This annex presents select demographics for the federal Public Service (PS)1, with some focus on the executive (EX) cadre.
- Government priorities drive the PS population. Recent increases are primarily associated with internal and external security (four of the five largest departments) and health.
- The PS currently comprises 0.83% of the Canadian population, below the ratios from the 1980s and early 1990s, which were very close to 1%.
- Since 2005, the average age of public servants has begun to slowly decrease (from 44.3 in 2005 to 43.9 in 2010). The decrease is expected to continue in years to come.
- Beginning in 2005, the percentage of EXs over 50 has decreased from 58.9% to 53.3%.
- The average ages of deputy ministers and EXs (at both lower levels and senior levels) have been stable since 2003.
- After increasing gradually from 1983 to 2007, the proportion of public servants with over 25 years of experience has begun to slowly decrease. Since 2007, the proportion of public servants with 15-24 years of experience has also declined, while the proportions with 5-14 and 0-4 years of experience have increased.
- In the preceding five years, the workforce has become more mobile: recruitment inflows into indeterminate positions have grown (mostly from the general public); internal movements (promotions and transfers) have risen (from 13.9% to 19.1%); and total departures have doubled, led by retirements (72%).
- Most internal mobility is within the same department, while less than 5% is between departments.
- In terms of retention, the departure rate of new indeterminate employees has remained low (1-3%) over the past decade.
- Recently, shorter-term hiring (term, casual, students, temporary help) increased as the PS responded to the demands of the economic recession, delivering on the Economic Action Plan and providing additional services to Canadians in such areas as Employment Insurance.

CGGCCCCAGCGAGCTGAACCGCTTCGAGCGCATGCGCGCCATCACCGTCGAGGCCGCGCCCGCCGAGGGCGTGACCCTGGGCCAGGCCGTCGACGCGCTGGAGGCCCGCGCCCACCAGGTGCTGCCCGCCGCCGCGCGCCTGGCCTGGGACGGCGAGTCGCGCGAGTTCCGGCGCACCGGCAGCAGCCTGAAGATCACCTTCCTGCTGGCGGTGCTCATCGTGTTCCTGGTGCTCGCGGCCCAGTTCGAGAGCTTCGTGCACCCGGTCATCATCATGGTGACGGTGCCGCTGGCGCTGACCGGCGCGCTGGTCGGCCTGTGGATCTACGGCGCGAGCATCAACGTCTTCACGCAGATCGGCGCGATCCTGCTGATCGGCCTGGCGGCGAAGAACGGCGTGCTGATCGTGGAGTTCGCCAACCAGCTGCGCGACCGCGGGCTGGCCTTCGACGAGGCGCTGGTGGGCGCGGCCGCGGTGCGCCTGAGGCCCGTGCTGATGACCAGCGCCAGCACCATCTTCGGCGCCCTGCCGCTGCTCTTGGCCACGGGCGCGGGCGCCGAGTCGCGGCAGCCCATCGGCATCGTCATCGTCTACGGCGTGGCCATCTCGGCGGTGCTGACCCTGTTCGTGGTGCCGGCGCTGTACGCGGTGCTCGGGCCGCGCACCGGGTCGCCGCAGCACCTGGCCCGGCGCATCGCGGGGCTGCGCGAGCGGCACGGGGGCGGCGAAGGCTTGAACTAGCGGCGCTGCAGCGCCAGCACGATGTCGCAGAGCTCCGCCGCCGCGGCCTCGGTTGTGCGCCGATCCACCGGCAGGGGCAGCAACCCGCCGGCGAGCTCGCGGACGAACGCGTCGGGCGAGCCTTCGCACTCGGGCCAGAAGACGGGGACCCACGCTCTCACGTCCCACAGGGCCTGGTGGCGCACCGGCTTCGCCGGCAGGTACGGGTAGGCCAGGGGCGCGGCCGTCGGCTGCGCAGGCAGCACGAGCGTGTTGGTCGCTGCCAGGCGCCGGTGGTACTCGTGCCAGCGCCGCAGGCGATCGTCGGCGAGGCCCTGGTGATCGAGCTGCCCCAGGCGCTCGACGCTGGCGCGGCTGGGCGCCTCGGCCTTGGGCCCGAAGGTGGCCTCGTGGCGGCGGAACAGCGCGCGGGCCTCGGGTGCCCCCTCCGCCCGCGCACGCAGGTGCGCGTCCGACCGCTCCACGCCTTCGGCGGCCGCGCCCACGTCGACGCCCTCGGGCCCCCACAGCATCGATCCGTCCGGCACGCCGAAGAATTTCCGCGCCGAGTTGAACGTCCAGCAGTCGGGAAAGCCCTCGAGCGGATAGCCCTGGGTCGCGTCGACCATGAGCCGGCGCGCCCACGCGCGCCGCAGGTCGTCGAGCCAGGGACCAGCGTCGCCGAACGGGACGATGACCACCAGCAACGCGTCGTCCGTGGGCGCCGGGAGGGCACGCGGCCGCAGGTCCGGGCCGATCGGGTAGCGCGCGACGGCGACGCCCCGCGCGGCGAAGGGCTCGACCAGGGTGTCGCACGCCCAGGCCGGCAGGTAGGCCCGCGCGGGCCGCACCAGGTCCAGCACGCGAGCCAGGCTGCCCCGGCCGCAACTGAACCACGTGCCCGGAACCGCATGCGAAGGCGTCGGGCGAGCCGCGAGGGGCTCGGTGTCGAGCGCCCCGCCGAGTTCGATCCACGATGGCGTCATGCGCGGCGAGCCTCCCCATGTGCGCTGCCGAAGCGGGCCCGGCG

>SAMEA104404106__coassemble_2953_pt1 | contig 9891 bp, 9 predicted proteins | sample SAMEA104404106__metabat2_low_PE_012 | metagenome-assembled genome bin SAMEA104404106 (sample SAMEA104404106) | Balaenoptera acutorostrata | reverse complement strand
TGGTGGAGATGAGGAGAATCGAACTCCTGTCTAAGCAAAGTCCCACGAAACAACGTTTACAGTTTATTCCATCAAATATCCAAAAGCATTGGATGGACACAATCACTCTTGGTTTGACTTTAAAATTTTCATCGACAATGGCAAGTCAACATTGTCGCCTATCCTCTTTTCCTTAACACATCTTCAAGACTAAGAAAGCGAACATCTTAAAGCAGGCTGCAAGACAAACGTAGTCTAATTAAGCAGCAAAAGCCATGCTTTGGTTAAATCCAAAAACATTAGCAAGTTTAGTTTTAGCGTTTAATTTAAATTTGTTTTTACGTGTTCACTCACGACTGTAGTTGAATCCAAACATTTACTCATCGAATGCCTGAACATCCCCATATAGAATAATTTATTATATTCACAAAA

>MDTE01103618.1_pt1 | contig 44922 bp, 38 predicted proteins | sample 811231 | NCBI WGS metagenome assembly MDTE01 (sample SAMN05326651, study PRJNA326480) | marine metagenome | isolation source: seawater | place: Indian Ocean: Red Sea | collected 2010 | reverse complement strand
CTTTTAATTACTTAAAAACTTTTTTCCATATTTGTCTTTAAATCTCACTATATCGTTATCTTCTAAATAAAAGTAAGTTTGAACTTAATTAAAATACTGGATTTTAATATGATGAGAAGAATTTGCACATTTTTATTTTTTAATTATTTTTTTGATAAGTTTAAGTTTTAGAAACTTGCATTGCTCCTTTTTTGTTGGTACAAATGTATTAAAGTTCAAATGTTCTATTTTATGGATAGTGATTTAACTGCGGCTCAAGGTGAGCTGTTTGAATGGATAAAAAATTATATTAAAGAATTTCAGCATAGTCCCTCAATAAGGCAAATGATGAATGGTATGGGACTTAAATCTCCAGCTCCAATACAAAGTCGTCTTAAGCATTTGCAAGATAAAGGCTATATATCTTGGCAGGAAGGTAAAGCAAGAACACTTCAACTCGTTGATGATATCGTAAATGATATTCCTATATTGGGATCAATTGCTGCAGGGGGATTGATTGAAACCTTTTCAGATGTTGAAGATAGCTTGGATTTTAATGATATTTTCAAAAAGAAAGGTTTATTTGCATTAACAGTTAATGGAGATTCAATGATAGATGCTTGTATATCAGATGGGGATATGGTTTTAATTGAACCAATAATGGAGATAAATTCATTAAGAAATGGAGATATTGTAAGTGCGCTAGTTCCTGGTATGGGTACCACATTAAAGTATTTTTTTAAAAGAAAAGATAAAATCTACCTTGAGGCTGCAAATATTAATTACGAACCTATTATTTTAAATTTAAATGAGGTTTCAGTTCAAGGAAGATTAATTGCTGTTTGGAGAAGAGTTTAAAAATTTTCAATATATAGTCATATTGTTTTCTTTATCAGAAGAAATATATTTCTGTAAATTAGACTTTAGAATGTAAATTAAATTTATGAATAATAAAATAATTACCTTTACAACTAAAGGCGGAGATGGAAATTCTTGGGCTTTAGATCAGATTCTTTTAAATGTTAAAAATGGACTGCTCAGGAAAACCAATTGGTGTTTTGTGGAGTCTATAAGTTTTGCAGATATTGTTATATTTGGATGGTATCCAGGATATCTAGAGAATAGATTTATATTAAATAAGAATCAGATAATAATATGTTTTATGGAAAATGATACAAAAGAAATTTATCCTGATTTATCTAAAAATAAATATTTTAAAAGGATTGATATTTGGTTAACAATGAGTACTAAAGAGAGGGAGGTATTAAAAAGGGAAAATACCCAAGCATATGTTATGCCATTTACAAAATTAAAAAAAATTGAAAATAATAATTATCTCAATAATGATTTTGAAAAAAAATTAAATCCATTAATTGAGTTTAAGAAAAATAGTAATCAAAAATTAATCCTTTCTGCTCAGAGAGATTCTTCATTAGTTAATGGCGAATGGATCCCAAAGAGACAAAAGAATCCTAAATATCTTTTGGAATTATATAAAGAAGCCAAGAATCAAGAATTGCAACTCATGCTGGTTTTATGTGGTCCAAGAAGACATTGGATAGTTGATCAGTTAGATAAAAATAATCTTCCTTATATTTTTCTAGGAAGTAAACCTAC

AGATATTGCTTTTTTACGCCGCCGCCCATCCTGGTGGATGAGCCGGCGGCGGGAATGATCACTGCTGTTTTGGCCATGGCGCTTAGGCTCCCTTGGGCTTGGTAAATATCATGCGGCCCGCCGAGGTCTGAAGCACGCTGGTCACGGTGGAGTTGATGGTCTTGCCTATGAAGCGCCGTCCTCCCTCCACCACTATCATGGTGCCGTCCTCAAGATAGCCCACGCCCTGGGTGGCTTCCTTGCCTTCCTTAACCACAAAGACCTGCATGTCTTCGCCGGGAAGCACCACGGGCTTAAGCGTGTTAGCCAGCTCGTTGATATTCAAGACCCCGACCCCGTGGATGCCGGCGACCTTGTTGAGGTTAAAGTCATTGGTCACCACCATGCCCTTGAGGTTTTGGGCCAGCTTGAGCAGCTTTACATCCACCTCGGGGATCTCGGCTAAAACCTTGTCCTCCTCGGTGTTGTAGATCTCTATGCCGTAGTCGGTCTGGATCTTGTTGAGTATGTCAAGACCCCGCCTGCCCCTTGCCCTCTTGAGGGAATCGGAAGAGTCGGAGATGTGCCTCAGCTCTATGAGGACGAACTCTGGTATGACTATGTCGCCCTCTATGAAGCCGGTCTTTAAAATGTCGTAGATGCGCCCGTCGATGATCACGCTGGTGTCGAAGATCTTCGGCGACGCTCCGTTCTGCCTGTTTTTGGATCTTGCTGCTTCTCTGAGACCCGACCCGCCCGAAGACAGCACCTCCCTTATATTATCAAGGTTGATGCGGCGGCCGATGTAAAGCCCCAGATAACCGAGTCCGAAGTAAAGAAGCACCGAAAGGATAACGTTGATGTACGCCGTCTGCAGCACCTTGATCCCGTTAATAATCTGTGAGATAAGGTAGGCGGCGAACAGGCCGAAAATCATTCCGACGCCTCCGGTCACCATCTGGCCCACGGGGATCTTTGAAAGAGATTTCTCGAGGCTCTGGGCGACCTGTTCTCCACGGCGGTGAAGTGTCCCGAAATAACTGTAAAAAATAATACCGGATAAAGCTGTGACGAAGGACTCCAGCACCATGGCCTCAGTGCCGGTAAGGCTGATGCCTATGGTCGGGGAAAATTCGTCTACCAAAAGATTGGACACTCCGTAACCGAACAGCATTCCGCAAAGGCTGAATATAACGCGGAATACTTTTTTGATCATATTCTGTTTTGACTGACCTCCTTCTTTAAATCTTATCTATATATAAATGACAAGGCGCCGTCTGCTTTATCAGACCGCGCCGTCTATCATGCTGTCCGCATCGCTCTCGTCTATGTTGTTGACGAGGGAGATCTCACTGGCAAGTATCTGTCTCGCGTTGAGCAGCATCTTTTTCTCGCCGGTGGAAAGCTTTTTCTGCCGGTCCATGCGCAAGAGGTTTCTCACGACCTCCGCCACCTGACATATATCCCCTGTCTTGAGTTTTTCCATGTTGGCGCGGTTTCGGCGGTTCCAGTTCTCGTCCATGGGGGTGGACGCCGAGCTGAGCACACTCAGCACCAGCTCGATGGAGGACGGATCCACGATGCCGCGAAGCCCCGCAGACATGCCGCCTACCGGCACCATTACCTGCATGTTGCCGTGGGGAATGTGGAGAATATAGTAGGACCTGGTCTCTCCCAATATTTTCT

- Since 1983, the proportion of indeterminate employees has been fairly constant.
- The representation of official languages in the Public Service has been relatively stable for over 25 years.
Persons with Disabilities PS: 5.6% vs. WFA: 4.0% EX: 5.7% vs. WFA: 4.0% PS New Hires: 3.1% vs. WFA: 4.0%
Aboriginal Peoples PS: 4.2% vs. WFA: 3.8% EX: 3.7% vs. WFA: 4.3% PS New Hires: 4.6% vs. WFA: 3.0%
Women PS: 55.1% vs. WFA: 52.8% EX: 44.1% vs. WFA: 45.5% PS New Hires: 55.5% vs. WFA: 52.3%
- While the representation of all four designated Employment Equity groups has increased overall and within the EX ranks over the past several years, workforce availability is not yet being met for all of the designated groups.
- The proportion of women EXs has risen significantly since 1983, with the number almost tripling since 1998.
- The “Public Service” refers to the core public administration (CPA)— departments and agencies for which the Treasury Board is the employer—and separate employers (principally the Canada Revenue Agency, Parks Canada, the Canadian Food Inspection Agency and the National Research Council Canada). Data is primarily provided by the Office of the Chief Human Resources Officer and is current as of March 31, 2010, unless otherwise indicated. Benchmark years provided for comparisons usually identify the beginning of a trend, indicate the post-Program Review period, or mark the first year for reliable data (such as the year 1983, used in previous Annual Reports).
- Workforce availability (WFA) for an Employment Equity designated group is the percentage of these citizens working in occupations in the Canadian workforce that correspond to occupations in the PS, with the data being derived from 2006 Census statistics. Data for new PS hires comes from the Public Service Commission. The employee population here is based on those organizations under the Public Service Employment Act.
- Date Modified: